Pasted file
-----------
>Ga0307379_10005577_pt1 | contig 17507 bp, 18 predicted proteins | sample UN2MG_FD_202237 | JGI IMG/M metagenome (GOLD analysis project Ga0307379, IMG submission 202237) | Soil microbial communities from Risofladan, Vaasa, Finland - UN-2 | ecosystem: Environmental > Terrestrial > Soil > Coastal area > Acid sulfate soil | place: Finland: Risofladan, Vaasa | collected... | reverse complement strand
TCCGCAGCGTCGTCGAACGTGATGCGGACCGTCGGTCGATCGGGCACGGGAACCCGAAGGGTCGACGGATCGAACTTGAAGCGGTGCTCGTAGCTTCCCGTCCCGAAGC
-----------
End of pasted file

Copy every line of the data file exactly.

>Ga0307379_10005577_pt1 | contig 17507 bp, 18 predicted proteins | sample UN2MG_FD_202237 | JGI IMG/M metagenome (GOLD analysis project Ga0307379, IMG submission 202237) | Soil microbial communities from Risofladan, Vaasa, Finland - UN-2 | ecosystem: Environmental > Terrestrial > Soil > Coastal area > Acid sulfate soil | place: Finland: Risofladan, Vaasa | collected... | reverse complement strand
TCCGCAGCGTCGTCGAACGTGATGCGGACCGTCGGTCGATCGGGCACGGGAACCCGAAGGGTCGACGGATCGAACTTGAAGCGGTGCTCGTAGCTTCCCGTCCCGAAGC